Red Band Society provides humorous, insightful look at hospital life

One of FOX's newest shows, "The Red Band Society," has all the regular characters. Photo Courtesy of Fox

Tori Linville

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One of FOX’s newest shows, “The Red Band Society,” has all the regular characters. The mean girl, the rebel, the girl-next-door, the player and even a new guy – all who can be seen in your run of the mill high school. 

Except the mean girl needs a new heart, the player has cystic fibrosis, the girl next door has an eating disorder and the rebel and new guy both have cancer.  Add Ocean Park Hospital as the “boarding school,” a maternal nurse portrayed by Octavia Spencer, a hot doctor and a hypochondriac hippie, and the story line becomes a new entity. Oh yeah, and it’s narrated by a boy in a coma.

Created by Albert Espinosa after a 14-year stretch of living in a Spanish hospital, the show manages to pull off a bittersweet 45 minutes that keep you interested to see how the story will play out.  Besides the whole “hospital” bit looming around, each character otherwise remains a normal teenager.

The group manages to include the stereotypical high school taboos such as fake I.D.s, joyrides and partying in between surgeries, treatments and English class lectures on Shakespeare’s “Henry V.” Jordi, Leo and Dash (the new guy, the rebel and the player, respectively) create their own world of mischief as they entertain their boredom and downplay, and sometimes take advantage of their situations.  Emma and Kara (the girl next door and the mean girl) both struggle to assert their dominance as the only girls, all while Charlie (coma boy) looks on and comments on what the others do.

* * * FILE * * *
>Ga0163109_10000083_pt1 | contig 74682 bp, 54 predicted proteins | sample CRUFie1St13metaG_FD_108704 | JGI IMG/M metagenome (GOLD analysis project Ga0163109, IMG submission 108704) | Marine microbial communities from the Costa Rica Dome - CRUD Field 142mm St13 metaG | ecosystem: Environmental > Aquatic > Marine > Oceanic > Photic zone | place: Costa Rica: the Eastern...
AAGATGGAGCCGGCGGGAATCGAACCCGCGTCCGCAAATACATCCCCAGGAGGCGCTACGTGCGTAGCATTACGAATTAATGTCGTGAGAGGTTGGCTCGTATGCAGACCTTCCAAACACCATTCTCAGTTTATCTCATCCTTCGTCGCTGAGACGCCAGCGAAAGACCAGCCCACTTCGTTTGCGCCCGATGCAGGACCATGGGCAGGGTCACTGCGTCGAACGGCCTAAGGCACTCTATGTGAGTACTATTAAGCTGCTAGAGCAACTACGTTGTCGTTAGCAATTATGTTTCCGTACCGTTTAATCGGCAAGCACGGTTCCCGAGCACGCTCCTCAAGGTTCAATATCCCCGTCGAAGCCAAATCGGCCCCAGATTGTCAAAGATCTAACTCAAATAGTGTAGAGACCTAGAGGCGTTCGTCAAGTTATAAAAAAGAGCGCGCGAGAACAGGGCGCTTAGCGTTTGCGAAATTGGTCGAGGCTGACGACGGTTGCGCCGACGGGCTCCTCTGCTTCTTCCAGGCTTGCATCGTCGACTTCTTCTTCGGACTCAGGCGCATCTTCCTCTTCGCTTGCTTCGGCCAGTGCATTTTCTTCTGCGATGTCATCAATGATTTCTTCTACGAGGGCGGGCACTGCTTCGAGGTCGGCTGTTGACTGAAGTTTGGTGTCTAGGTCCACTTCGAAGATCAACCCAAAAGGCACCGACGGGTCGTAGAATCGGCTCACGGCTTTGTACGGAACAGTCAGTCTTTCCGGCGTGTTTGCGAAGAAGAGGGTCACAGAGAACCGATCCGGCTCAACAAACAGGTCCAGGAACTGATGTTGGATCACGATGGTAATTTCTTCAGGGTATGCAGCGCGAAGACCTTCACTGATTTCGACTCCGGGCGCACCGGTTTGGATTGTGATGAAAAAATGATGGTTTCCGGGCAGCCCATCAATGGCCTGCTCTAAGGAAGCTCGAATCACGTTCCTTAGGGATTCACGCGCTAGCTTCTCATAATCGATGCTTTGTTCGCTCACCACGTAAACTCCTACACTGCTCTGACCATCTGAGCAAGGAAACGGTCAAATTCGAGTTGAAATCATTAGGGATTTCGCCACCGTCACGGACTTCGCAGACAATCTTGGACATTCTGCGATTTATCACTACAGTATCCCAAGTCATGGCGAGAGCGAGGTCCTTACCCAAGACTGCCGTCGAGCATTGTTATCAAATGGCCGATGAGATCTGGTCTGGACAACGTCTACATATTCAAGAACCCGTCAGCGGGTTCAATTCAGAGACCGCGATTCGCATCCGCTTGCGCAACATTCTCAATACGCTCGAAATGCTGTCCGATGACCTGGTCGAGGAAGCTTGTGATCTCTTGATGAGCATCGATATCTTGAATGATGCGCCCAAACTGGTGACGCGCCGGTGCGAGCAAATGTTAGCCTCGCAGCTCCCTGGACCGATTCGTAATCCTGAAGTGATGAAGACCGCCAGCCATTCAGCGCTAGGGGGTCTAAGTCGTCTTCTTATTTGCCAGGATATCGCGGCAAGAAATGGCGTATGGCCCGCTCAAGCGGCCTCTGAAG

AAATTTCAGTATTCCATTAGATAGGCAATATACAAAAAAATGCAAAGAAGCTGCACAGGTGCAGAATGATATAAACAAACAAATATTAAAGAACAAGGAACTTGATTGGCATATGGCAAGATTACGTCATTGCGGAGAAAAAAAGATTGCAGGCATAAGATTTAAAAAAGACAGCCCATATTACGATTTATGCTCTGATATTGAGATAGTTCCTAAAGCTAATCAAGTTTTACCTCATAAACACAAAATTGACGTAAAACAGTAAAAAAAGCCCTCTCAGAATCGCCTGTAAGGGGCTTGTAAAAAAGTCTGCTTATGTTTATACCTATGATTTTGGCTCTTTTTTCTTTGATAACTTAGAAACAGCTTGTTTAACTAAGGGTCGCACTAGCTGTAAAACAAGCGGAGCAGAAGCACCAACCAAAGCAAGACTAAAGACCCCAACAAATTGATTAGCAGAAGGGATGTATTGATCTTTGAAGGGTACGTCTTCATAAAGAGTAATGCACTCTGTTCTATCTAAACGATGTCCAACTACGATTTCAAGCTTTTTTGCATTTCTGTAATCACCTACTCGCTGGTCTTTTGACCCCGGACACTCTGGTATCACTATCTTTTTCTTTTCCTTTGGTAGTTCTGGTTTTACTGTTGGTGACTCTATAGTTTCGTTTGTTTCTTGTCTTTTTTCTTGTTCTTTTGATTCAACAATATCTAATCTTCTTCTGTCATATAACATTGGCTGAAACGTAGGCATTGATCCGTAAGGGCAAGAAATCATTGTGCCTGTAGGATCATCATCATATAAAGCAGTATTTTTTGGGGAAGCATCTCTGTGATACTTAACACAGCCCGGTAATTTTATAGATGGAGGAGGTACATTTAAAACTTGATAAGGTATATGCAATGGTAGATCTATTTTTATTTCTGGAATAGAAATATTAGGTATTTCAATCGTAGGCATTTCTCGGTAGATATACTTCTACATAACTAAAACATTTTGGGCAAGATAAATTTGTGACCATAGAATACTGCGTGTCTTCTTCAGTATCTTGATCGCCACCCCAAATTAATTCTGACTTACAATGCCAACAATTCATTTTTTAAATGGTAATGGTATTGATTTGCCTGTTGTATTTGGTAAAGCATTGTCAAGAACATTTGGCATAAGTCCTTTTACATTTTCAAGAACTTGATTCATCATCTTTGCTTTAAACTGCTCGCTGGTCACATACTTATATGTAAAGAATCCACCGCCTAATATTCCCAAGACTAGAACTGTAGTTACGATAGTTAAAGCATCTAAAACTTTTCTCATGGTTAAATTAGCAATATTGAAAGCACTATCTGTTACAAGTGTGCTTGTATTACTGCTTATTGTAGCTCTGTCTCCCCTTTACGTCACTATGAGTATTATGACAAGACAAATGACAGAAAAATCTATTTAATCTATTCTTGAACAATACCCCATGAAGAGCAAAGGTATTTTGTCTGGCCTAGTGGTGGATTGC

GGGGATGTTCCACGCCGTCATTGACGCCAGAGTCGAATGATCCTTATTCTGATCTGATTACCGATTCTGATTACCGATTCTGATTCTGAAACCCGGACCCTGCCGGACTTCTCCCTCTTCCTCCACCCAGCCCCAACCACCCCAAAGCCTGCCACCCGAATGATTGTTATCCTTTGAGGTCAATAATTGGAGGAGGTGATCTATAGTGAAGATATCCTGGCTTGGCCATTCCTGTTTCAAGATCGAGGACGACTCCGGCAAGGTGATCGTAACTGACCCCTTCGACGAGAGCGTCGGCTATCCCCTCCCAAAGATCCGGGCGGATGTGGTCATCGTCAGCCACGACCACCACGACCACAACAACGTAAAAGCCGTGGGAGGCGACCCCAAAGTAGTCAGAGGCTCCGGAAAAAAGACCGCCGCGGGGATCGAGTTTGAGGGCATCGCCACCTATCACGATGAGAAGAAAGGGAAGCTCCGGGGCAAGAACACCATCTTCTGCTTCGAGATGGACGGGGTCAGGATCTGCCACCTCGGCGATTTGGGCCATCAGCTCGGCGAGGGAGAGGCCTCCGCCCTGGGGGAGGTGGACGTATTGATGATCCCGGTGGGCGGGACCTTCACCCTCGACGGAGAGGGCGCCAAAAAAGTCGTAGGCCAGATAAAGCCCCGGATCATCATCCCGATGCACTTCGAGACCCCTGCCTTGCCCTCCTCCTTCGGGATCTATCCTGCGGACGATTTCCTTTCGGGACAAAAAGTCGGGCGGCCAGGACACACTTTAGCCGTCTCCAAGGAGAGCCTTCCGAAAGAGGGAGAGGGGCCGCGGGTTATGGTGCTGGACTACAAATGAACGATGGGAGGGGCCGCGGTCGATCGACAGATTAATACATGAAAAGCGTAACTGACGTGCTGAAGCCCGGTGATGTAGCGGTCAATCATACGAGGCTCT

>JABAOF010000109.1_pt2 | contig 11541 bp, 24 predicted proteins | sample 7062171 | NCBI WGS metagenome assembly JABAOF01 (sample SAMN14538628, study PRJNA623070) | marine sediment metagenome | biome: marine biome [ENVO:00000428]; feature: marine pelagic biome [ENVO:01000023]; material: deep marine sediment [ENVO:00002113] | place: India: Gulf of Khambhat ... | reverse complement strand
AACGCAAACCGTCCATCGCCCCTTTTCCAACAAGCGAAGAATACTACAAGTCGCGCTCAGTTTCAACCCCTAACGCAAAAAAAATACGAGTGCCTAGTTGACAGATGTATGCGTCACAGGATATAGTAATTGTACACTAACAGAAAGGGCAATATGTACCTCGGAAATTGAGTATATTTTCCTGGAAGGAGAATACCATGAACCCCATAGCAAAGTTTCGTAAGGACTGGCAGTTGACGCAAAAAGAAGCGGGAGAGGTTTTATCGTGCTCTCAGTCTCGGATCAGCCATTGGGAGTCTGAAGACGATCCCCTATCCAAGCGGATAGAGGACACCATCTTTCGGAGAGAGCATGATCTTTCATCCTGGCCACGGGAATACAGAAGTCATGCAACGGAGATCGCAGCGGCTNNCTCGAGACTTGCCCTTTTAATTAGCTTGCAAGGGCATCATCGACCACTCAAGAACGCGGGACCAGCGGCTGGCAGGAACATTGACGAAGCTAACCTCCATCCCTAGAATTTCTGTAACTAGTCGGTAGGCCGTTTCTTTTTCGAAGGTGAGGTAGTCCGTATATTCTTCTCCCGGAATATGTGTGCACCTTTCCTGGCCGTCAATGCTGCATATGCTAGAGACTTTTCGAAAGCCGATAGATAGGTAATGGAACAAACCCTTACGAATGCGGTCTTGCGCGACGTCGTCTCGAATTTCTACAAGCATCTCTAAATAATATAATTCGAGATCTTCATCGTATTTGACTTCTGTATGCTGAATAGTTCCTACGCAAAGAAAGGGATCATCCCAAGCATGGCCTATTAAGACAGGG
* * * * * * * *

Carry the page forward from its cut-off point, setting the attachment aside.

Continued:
Shining in her role as a supporting actress, Octavia Spencer plays the sassy and domineering Nurse Jackson. Her presence overflows with a knowing motherly concern that makes for fun scenes while she interacts with her patients and co-workers.  She is accompanied in her overseeing role by Dr. McAndrew (Dave Annable) who flows in and out of the story as the straight-edge presence who remains in control.

Though the ephemeral moments throughout the story pull heartstrings, they are snapped back to reality by each character’s ability to make quick, sarcastic remarks as they try to seem apathetic about their lives. While the quality is there, it’s hard to not get dragged down by the John Green vibe it takes on as the characters become contemplative about life and their circumstances.  

The hospital, equipped with a school and suites, completely complimenting the characters is a little far-fetched, but it’s easy to get past if you focus on the actual story line.  The most frustrating factor of the show is that the characters could all literally croak at any minute.  So there’s the inner monologue that has to be done with oneself to stay unattached to the characters, in order to maintain sanity.

Regardless of what Espinosa does right or wrong, “The Red Band Society” remains a story that sets out to bring a little bit of hope to the desperate characters it follows and the audience that views it.  

Most of us are drowning in obligations and homework, but the show deserves at least a view of a sneak peek on its website, if nothing else, because at least we’re not hospital-bound.

The Red Band Society airs on FOX, Wednesdays at 8 p.m.